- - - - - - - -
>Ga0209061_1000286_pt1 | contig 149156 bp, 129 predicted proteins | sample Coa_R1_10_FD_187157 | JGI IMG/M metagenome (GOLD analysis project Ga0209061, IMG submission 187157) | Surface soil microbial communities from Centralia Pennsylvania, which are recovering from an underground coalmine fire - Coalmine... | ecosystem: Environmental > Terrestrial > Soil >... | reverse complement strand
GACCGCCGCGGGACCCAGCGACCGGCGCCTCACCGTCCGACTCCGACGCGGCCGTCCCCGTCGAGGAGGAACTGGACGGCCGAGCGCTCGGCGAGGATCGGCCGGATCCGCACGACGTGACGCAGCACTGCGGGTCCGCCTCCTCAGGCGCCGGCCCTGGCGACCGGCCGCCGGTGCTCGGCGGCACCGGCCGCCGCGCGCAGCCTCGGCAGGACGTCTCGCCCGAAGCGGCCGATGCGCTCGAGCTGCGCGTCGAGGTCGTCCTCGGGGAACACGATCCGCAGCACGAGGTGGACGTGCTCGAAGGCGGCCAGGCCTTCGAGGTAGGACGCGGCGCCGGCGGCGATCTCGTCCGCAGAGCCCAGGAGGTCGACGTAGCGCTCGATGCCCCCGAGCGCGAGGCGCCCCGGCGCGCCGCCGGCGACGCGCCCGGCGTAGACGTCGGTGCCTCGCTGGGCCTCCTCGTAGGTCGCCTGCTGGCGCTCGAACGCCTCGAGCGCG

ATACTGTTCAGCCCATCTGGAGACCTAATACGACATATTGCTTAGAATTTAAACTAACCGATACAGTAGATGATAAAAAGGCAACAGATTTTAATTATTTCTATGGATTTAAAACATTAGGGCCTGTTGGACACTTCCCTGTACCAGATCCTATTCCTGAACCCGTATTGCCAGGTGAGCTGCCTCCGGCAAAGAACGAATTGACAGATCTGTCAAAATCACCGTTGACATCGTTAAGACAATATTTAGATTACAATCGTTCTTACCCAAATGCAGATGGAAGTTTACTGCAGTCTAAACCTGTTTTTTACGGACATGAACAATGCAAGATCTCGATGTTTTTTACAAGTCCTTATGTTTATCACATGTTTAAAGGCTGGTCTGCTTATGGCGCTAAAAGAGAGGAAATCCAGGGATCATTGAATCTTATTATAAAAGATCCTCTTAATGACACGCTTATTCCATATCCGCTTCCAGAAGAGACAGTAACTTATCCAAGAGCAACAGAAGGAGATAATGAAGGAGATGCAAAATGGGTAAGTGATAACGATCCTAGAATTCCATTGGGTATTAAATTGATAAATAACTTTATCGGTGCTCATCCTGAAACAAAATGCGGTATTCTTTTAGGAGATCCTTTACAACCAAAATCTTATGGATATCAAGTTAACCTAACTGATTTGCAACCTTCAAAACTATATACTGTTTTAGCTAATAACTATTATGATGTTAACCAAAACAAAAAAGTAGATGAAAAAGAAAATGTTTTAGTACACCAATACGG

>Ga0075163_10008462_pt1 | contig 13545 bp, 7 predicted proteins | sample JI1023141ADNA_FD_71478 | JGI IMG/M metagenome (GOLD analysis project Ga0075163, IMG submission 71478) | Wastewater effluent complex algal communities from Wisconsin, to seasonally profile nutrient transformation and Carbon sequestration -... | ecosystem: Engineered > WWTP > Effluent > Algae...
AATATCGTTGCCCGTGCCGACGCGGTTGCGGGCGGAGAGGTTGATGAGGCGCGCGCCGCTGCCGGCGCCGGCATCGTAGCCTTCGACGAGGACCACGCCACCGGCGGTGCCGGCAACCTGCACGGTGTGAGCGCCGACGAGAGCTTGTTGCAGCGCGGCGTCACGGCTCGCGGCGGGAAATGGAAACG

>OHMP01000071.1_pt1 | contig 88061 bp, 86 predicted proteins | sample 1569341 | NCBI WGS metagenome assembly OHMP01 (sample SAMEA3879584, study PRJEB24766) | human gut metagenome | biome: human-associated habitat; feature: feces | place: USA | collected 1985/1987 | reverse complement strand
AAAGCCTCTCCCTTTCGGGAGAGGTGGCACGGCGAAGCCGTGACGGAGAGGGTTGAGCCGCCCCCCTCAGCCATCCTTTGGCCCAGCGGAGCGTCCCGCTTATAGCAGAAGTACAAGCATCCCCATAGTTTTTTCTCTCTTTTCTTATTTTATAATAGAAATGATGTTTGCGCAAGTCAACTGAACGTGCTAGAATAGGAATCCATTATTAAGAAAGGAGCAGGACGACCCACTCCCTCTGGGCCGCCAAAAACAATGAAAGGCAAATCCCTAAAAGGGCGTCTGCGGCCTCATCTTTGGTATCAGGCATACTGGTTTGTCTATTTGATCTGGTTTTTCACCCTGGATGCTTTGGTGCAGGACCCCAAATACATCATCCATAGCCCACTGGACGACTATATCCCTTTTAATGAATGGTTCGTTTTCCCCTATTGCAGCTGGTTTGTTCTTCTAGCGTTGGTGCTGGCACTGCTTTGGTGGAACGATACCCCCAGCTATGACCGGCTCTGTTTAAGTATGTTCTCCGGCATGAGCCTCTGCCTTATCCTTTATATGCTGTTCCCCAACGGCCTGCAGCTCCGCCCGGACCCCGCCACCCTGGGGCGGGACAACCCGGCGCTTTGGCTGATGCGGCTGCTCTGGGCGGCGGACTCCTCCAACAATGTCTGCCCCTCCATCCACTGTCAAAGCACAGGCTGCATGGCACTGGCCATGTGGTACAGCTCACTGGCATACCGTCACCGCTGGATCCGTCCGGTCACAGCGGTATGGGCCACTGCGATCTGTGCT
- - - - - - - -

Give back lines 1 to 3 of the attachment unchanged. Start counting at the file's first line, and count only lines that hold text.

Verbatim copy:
>Ga0209061_1000286_pt1 | contig 149156 bp, 129 predicted proteins | sample Coa_R1_10_FD_187157 | JGI IMG/M metagenome (GOLD analysis project Ga0209061, IMG submission 187157) | Surface soil microbial communities from Centralia Pennsylvania, which are recovering from an underground coalmine fire - Coalmine... | ecosystem: Environmental > Terrestrial > Soil >... | reverse complement strand
GACCGCCGCGGGACCCAGCGACCGGCGCCTCACCGTCCGACTCCGACGCGGCCGTCCCCGTCGAGGAGGAACTGGACGGCCGAGCGCTCGGCGAGGATCGGCCGGATCCGCACGACGTGACGCAGCACTGCGGGTCCGCCTCCTCAGGCGCCGGCCCTGGCGACCGGCCGCCGGTGCTCGGCGGCACCGGCCGCCGCGCGCAGCCTCGGCAGGACGTCTCGCCCGAAGCGGCCGATGCGCTCGAGCTGCGCGTCGAGGTCGTCCTCGGGGAACACGATCCGCAGCACGAGGTGGACGTGCTCGAAGGCGGCCAGGCCTTCGAGGTAGGACGCGGCGCCGGCGGCGATCTCGTCCGCAGAGCCCAGGAGGTCGACGTAGCGCTCGATGCCCCCGAGCGCGAGGCGCCCCGGCGCGCCGCCGGCGACGCGCCCGGCGTAGACGTCGGTGCCTCGCTGGGCCTCCTCGTAGGTCGCCTGCTGGCGCTCGAACGCCTCGAGCGCG

ATACTGTTCAGCCCATCTGGAGACCTAATACGACATATTGCTTAGAATTTAAACTAACCGATACAGTAGATGATAAAAAGGCAACAGATTTTAATTATTTCTATGGATTTAAAACATTAGGGCCTGTTGGACACTTCCCTGTACCAGATCCTATTCCTGAACCCGTATTGCCAGGTGAGCTGCCTCCGGCAAAGAACGAATTGACAGATCTGTCAAAATCACCGTTGACATCGTTAAGACAATATTTAGATTACAATCGTTCTTACCCAAATGCAGATGGAAGTTTACTGCAGTCTAAACCTGTTTTTTACGGACATGAACAATGCAAGATCTCGATGTTTTTTACAAGTCCTTATGTTTATCACATGTTTAAAGGCTGGTCTGCTTATGGCGCTAAAAGAGAGGAAATCCAGGGATCATTGAATCTTATTATAAAAGATCCTCTTAATGACACGCTTATTCCATATCCGCTTCCAGAAGAGACAGTAACTTATCCAAGAGCAACAGAAGGAGATAATGAAGGAGATGCAAAATGGGTAAGTGATAACGATCCTAGAATTCCATTGGGTATTAAATTGATAAATAACTTTATCGGTGCTCATCCTGAAACAAAATGCGGTATTCTTTTAGGAGATCCTTTACAACCAAAATCTTATGGATATCAAGTTAACCTAACTGATTTGCAACCTTCAAAACTATATACTGTTTTAGCTAATAACTATTATGATGTTAACCAAAACAAAAAAGTAGATGAAAAAGAAAATGTTTTAGTACACCAATACGG